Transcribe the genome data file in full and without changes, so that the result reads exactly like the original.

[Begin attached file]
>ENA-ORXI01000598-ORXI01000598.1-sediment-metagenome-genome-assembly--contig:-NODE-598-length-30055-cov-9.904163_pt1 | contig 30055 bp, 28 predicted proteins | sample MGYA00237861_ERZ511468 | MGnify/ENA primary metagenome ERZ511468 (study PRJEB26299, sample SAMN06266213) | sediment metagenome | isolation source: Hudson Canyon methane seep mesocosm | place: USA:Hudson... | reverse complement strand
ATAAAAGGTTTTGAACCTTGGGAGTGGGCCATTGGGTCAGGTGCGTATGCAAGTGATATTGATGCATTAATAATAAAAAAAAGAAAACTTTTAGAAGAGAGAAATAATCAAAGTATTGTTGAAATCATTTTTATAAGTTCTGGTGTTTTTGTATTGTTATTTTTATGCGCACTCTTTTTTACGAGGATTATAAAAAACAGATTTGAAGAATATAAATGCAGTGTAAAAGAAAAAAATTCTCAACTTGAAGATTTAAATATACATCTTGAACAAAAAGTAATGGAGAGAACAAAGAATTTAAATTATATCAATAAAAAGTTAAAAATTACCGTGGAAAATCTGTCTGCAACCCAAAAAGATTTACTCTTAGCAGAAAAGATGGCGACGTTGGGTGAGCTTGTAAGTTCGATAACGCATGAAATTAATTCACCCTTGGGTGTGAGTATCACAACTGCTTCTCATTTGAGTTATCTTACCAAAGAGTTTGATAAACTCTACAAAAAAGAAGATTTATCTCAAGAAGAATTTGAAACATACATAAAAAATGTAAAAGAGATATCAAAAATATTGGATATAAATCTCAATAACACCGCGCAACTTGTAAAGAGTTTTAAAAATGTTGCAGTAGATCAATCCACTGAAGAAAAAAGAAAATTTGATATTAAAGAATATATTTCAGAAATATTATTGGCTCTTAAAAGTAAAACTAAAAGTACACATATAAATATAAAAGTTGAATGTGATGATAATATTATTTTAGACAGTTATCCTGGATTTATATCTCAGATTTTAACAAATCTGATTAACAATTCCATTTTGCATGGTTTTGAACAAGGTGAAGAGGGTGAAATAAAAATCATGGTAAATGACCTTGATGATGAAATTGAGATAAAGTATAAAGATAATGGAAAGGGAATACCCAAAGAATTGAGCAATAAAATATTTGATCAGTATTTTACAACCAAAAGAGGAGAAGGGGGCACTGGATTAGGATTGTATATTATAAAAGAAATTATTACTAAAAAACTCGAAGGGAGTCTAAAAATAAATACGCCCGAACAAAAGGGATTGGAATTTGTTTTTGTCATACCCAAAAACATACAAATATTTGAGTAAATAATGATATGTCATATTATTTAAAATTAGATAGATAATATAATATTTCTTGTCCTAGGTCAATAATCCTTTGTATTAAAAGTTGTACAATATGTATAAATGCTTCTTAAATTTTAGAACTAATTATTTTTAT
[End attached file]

>ENA-ORXI01000598-ORXI01000598.1-sediment-metagenome-genome-assembly--contig:-NODE-598-length-30055-cov-9.904163_pt1 | contig 30055 bp, 28 predicted proteins | sample MGYA00237861_ERZ511468 | MGnify/ENA primary metagenome ERZ511468 (study PRJEB26299, sample SAMN06266213) | sediment metagenome | isolation source: Hudson Canyon methane seep mesocosm | place: USA:Hudson... | reverse complement strand
ATAAAAGGTTTTGAACCTTGGGAGTGGGCCATTGGGTCAGGTGCGTATGCAAGTGATATTGATGCATTAATAATAAAAAAAAGAAAACTTTTAGAAGAGAGAAATAATCAAAGTATTGTTGAAATCATTTTTATAAGTTCTGGTGTTTTTGTATTGTTATTTTTATGCGCACTCTTTTTTACGAGGATTATAAAAAACAGATTTGAAGAATATAAATGCAGTGTAAAAGAAAAAAATTCTCAACTTGAAGATTTAAATATACATCTTGAACAAAAAGTAATGGAGAGAACAAAGAATTTAAATTATATCAATAAAAAGTTAAAAATTACCGTGGAAAATCTGTCTGCAACCCAAAAAGATTTACTCTTAGCAGAAAAGATGGCGACGTTGGGTGAGCTTGTAAGTTCGATAACGCATGAAATTAATTCACCCTTGGGTGTGAGTATCACAACTGCTTCTCATTTGAGTTATCTTACCAAAGAGTTTGATAAACTCTACAAAAAAGAAGATTTATCTCAAGAAGAATTTGAAACATACATAAAAAATGTAAAAGAGATATCAAAAATATTGGATATAAATCTCAATAACACCGCGCAACTTGTAAAGAGTTTTAAAAATGTTGCAGTAGATCAATCCACTGAAGAAAAAAGAAAATTTGATATTAAAGAATATATTTCAGAAATATTATTGGCTCTTAAAAGTAAAACTAAAAGTACACATATAAATATAAAAGTTGAATGTGATGATAATATTATTTTAGACAGTTATCCTGGATTTATATCTCAGATTTTAACAAATCTGATTAACAATTCCATTTTGCATGGTTTTGAACAAGGTGAAGAGGGTGAAATAAAAATCATGGTAAATGACCTTGATGATGAAATTGAGATAAAGTATAAAGATAATGGAAAGGGAATACCCAAAGAATTGAGCAATAAAATATTTGATCAGTATTTTACAACCAAAAGAGGAGAAGGGGGCACTGGATTAGGATTGTATATTATAAAAGAAATTATTACTAAAAAACTCGAAGGGAGTCTAAAAATAAATACGCCCGAACAAAAGGGATTGGAATTTGTTTTTGTCATACCCAAAAACATACAAATATTTGAGTAAATAATGATATGTCATATTATTTAAAATTAGATAGATAATATAATATTTCTTGTCCTAGGTCAATAATCCTTTGTATTAAAAGTTGTACAATATGTATAAATGCTTCTTAAATTTTAGAACTAATTATTTTTAT